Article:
Many people go into business with their partner feeling very positive and upbeat. Partners are in complete agreement and believe they have a shared vision of what their business will be like. It may take several years or even just a few days before disputes begin to arise about how the business should be run, how work should be divided, how profit should be shared, or who owns what ideas, equipment, and fixtures. Once these business disputes arise, they can be very hard to resolve. Here are some tips for resolving disputes with business partners.
Stop Trouble before It Starts
The fact that you’re looking at this article means this may very well be like telling you to shut the barn door now that the horse is cavorting in the fields, but on the off chance you are thinking ahead and reading this article when you are starting your partnership, here are some tips for eliminating many business disputes before they start. Understand that nothing is understood, and write everything into the business plan and partnership contract. Plan the division of labor, profit sharing, and ownership of intellectual, real, and other properties. Make sure your business plan clearly discusses where you envision the business being one, five, even 10 years down the road. Even if you think you have an agreement, write it down. The less that is understood, the less risk there is for misunderstanding. Next, anticipate disputes. Even with the best business plan, the best people, and an otherwise successful business, disputes will arise. Build dispute resolution into your contract, starting with relatively informal ways of keeping the lines of communication open so that you can talk out minor conflicts before they escalate. Next, specify a procedure for resolving more serious conflicts, up to and including the need to dissolve the partnership. It is often advisable to use alternative dispute resolution methods like mediation and arbitration.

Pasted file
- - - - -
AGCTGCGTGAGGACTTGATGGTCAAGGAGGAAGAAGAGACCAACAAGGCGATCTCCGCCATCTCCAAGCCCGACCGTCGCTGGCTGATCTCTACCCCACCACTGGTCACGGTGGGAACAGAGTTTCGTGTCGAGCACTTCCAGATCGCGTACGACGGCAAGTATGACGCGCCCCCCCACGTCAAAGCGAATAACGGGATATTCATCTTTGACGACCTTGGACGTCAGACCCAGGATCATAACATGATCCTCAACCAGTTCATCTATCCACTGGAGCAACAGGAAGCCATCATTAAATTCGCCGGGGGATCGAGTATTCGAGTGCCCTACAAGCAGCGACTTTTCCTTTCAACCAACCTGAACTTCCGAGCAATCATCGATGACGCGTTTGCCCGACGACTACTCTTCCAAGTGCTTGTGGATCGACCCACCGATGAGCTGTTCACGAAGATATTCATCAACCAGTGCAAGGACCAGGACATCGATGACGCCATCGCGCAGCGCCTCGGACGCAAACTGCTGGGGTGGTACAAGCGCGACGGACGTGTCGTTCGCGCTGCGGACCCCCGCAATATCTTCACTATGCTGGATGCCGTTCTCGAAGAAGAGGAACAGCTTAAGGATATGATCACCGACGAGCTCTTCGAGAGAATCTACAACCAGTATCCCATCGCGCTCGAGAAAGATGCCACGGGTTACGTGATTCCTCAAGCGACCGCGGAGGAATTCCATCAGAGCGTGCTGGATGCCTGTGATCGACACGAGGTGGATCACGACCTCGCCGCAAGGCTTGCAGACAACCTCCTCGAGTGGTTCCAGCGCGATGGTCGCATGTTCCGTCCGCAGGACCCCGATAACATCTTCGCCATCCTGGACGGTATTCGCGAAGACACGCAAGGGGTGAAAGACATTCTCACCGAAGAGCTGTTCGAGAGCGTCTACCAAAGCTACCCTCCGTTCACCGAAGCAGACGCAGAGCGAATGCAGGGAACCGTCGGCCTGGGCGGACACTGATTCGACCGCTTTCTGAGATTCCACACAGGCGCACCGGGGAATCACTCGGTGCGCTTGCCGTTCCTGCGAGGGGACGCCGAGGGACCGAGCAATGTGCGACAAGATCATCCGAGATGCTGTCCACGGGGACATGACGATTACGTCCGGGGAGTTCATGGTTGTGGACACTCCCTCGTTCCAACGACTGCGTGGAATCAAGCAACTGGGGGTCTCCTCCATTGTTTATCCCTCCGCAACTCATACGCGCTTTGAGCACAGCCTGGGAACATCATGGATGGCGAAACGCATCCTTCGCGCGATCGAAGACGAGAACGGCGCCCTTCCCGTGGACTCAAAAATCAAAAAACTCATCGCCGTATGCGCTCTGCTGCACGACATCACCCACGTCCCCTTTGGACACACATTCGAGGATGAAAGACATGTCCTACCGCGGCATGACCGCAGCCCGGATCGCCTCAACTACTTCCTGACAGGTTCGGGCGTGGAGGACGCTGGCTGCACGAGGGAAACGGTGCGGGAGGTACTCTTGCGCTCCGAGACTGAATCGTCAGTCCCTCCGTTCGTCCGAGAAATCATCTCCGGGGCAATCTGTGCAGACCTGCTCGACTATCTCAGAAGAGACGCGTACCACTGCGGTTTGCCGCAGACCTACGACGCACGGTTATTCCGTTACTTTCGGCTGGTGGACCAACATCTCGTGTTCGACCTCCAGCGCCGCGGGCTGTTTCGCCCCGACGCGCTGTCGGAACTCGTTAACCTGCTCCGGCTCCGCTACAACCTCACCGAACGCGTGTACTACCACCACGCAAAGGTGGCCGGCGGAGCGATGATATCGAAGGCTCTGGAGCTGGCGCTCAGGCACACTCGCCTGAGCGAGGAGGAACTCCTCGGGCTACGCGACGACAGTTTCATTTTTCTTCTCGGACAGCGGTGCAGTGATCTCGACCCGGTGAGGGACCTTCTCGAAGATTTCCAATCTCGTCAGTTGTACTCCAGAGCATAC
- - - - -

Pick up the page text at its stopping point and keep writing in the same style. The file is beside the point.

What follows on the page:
Non-binding Mediation, a Tool to Help You Work Together
If you cannot resolve a particular dispute with your partner or partners, but are otherwise happy working together, mediation can be a very useful tool. Mediation is an informal gathering involving you, your partner, and a mediator. Non-binding mediation is a good first step for conflict resolution, because it lets everyone talk out their issues and hear the opinion of an objective third party, without the threat of a settlement being imposed. It can often diffuse conflict and facilitate future conflict resolution.
Binding Mediation and Arbitration
Mediation has one problem that is really the flipside of its advantage: it doesn’t guarantee a resolution. If you know going into mediation that you are unlikely to come to a resolution, you might opt for binding mediation, in which a mediator works with all parties to find a mutually agreeable solution, but at the end of the day has the power to impose a compromise. Arbitration is a different proceeding. It is similar to a court proceeding in which both sides present evidence and then a judgment is determined. The difference is that an arbitrator or arbitration board is selected by the parties in dispute, rather than being an officer of the court. Whereas mediation leads to a compromise, arbitration settlements can often be more one-sided. As a result, arbitration, like a lawsuit, can lead to continued conflict and hard feelings and damage a future working relationship. Arbitration is often a tool for partners who do not expect to be working together much longer.
Filing a Lawsuit
If you cannot resolve a conflict with a partner and your contract does not specify a form of alternative dispute resolution, like mediation or arbitration, you can file a lawsuit against your partner. In most cases, this will lead to a highly antagonistic situation, and is often only appropriate when a partnership is to be dissolved. A lawsuit may also lead to additional expense, a long time before resolution, and significant uncertainty among parties, but sometimes it is necessary. A lawsuit is the only way to compel a resolution with a resistant partner if your contract does not specify mediation or arbitration.